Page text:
When I finished writing my second novel a week or so ago, I went into my workplace (my paying job is a grocery store) and told most of my coworkers–with much delight–what I’d done. I wasn’t expecting too much, just wanted to tell my work friends about what’s been going on. It also gave me something to say when they asked what I did on my vacation.
One of my coworkers, a silly and lovable lady named Marilyn, gave me what I think was the best response to “I just wrote a book.”
“Get it published!” she said.
I laughed and said, “Marilyn, it’s not that easy.”
A few days ago at work, Marilyn said, “Scotty, did you get that book published?”
And I said, “Marilyn, it’s really not that easy. Getting published takes a lot of work and a LOT of time. Even after I edit the damned manuscript four times over, I still have to find an agent and be able to pitch the story to a publisher in such a way that it stands out from the rest of the slush they have to consider. I have to do this, I have to do that, I have to do the other thing.”
Half an hour later, Marilyn called me to the front end and told me that she’d had a customer–one who was a regular–go through her line. She told me that the woman said something along the lines of, “I’m thinking of going back to work soon. I’ve been out for about four years.”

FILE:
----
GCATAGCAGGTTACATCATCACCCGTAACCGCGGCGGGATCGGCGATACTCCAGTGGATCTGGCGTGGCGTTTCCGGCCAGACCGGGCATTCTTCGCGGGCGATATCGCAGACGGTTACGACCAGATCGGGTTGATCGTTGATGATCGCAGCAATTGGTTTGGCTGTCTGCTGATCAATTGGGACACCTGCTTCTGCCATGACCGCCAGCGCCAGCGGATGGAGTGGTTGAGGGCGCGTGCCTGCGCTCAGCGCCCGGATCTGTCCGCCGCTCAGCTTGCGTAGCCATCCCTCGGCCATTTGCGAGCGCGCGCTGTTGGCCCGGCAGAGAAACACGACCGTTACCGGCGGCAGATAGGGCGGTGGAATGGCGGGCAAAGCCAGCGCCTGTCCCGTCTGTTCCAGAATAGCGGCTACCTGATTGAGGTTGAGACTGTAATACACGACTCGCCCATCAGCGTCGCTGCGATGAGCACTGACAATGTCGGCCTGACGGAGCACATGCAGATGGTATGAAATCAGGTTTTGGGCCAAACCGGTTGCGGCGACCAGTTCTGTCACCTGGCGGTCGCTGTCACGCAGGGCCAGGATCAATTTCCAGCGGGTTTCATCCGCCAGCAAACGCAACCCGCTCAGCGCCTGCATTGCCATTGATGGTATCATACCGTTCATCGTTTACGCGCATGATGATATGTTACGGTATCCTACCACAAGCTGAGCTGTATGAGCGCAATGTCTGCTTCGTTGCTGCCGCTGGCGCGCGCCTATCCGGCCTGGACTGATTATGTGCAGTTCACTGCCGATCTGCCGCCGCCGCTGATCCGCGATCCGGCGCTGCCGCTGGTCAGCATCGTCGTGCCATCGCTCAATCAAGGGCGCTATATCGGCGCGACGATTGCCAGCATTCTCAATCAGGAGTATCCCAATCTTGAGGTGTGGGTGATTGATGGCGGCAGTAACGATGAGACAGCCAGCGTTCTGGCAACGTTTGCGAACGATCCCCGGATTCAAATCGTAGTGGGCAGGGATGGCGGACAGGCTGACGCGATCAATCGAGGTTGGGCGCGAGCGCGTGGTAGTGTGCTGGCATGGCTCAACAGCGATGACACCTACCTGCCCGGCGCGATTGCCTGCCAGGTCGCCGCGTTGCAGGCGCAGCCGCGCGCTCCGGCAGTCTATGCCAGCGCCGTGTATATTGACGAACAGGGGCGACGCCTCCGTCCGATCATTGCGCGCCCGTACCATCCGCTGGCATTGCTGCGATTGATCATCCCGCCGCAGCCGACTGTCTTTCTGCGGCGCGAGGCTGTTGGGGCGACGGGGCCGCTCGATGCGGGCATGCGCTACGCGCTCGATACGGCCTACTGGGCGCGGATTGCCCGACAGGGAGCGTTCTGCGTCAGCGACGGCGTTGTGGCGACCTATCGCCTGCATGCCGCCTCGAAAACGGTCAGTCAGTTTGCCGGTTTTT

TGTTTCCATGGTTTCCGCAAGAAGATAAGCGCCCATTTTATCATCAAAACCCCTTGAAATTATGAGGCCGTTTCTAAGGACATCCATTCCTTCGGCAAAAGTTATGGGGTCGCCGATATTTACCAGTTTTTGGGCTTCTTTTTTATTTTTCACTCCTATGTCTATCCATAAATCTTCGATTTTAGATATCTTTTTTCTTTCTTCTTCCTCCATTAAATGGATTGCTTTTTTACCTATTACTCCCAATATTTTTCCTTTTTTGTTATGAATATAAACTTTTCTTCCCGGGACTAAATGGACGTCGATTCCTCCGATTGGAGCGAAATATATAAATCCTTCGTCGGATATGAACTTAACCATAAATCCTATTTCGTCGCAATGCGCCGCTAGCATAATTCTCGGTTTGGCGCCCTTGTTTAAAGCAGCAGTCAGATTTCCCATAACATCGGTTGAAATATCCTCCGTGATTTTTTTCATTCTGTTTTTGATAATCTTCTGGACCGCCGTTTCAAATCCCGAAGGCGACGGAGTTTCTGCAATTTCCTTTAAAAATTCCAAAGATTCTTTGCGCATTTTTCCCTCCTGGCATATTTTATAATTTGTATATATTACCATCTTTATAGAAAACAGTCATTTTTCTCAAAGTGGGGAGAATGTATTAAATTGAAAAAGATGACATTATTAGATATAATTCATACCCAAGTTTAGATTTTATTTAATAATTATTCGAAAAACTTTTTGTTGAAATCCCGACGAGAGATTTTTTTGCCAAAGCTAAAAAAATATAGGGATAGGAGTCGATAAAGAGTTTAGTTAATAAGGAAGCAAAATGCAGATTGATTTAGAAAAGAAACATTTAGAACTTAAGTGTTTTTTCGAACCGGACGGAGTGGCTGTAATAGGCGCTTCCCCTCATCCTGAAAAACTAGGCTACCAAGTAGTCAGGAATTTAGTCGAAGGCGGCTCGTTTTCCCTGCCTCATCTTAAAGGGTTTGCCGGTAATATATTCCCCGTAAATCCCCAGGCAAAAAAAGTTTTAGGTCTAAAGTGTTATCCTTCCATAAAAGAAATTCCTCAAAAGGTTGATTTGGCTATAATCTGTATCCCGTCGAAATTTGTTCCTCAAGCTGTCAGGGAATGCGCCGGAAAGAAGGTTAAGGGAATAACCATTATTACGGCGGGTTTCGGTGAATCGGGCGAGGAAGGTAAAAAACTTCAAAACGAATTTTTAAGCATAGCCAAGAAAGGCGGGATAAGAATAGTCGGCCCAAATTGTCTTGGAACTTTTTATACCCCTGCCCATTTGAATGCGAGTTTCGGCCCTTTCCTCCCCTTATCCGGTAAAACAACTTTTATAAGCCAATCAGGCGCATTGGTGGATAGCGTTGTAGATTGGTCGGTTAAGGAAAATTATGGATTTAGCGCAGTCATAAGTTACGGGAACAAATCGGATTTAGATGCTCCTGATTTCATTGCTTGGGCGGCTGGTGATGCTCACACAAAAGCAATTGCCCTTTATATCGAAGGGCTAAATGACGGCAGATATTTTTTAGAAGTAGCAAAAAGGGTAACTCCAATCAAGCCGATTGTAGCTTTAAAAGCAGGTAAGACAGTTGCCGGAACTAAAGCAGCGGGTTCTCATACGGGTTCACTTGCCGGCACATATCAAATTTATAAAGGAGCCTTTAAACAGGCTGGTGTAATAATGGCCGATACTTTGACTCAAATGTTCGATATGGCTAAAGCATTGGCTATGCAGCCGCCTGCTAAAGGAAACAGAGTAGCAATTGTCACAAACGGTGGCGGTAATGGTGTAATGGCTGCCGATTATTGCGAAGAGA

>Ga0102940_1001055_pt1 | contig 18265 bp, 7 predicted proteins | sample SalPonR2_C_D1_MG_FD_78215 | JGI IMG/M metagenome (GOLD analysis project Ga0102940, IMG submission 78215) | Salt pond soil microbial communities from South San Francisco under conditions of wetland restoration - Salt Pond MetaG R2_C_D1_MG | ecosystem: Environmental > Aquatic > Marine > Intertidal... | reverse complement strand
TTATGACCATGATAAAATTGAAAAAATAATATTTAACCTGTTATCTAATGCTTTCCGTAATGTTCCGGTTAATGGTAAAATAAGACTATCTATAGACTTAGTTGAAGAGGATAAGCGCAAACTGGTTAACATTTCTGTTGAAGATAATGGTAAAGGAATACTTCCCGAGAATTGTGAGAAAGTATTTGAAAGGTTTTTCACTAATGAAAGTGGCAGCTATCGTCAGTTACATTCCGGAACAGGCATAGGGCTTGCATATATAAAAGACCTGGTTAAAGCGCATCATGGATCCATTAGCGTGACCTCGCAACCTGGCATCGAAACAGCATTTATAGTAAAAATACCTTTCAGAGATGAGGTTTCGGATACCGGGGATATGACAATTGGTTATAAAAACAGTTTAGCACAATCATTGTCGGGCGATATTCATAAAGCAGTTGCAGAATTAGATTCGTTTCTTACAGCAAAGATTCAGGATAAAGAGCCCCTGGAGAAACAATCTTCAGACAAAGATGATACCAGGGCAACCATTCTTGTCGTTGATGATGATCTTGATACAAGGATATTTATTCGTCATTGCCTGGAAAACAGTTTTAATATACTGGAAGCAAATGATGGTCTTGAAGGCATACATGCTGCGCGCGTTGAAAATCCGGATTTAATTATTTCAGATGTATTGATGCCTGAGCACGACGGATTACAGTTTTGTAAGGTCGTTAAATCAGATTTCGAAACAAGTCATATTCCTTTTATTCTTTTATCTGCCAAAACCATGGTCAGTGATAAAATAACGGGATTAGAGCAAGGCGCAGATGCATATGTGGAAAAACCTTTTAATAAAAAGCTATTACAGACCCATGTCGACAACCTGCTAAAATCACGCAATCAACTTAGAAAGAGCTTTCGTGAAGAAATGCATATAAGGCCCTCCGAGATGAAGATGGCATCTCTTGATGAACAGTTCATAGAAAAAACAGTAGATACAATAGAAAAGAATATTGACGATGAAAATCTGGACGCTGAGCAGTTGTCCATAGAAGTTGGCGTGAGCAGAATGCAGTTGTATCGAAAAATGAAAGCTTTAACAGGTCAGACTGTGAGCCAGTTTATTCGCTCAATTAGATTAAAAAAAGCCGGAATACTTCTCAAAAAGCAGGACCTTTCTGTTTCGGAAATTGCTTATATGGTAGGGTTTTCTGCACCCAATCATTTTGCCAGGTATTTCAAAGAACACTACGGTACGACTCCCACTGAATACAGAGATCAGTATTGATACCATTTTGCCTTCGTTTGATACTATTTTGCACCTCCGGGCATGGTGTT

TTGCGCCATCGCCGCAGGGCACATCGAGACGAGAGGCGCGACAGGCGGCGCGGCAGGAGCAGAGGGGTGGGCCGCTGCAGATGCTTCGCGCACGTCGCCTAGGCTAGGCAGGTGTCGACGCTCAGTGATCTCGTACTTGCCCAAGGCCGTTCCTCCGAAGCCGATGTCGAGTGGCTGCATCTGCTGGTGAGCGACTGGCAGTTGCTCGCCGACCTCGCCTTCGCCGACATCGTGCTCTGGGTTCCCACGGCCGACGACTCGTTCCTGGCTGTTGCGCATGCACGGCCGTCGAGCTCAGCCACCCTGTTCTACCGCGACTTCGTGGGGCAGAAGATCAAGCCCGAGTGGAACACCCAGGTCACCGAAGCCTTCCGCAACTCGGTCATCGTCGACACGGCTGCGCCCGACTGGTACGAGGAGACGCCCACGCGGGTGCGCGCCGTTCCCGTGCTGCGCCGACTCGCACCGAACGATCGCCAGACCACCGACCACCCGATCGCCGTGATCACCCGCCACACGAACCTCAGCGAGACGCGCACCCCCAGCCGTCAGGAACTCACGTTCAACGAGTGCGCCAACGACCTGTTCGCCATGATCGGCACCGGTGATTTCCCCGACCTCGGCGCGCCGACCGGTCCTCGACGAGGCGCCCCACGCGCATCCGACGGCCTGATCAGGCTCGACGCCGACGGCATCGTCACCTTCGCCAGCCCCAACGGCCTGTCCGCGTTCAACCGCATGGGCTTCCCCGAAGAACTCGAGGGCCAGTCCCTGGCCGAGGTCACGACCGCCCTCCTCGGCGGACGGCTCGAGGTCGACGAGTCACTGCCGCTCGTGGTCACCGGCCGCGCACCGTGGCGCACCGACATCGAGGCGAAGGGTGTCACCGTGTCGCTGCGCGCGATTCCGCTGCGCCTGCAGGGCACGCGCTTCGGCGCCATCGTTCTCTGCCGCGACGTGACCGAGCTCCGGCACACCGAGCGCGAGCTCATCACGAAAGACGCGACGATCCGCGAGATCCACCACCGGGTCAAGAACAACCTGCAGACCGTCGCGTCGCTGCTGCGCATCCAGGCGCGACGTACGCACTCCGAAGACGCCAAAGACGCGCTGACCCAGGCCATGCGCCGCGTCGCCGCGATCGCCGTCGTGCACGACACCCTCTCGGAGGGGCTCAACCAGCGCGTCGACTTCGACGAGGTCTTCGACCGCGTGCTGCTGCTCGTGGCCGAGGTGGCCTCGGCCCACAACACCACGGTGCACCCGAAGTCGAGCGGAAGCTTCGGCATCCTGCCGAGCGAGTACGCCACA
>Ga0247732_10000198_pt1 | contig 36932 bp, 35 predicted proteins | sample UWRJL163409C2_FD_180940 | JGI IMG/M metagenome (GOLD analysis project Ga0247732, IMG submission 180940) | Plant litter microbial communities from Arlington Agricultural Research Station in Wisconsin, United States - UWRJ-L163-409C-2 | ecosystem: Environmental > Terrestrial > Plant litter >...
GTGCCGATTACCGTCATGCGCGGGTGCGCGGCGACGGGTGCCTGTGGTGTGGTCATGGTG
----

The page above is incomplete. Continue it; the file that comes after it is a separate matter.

Marilyn told me she asked the woman where she worked, and the woman said, “I worked in publishing.”
Marilyn told me that she then proceeded to tell the woman about how I’d written two books and was working on my third, and that I’d told her getting published was a huge fiasco.
Marilyn said that the woman told her she would bring in some sort of contact information regarding the publisher she worked for.
I think I peed a little.
I’m not saying it will lead to anything. I’m not anywhere near naive enough to assume something will actually come of this. All I’m saying is, you never know. If it DOES ever lead to…I don’t know…something…it will be because I work in a grocery store, and because I have a coworker who talks too much.
They say everyone in the world is connected by an average of six degrees of separation. You know more people than you think.